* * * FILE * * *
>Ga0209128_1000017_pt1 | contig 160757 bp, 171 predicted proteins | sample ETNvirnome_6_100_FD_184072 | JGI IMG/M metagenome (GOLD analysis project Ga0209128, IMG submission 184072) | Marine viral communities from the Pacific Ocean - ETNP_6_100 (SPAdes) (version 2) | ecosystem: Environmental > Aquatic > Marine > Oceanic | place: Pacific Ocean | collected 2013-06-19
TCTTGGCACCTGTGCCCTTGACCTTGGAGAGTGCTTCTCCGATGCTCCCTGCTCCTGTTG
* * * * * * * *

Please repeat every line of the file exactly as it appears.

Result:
>Ga0209128_1000017_pt1 | contig 160757 bp, 171 predicted proteins | sample ETNvirnome_6_100_FD_184072 | JGI IMG/M metagenome (GOLD analysis project Ga0209128, IMG submission 184072) | Marine viral communities from the Pacific Ocean - ETNP_6_100 (SPAdes) (version 2) | ecosystem: Environmental > Aquatic > Marine > Oceanic | place: Pacific Ocean | collected 2013-06-19
TCTTGGCACCTGTGCCCTTGACCTTGGAGAGTGCTTCTCCGATGCTCCCTGCTCCTGTTG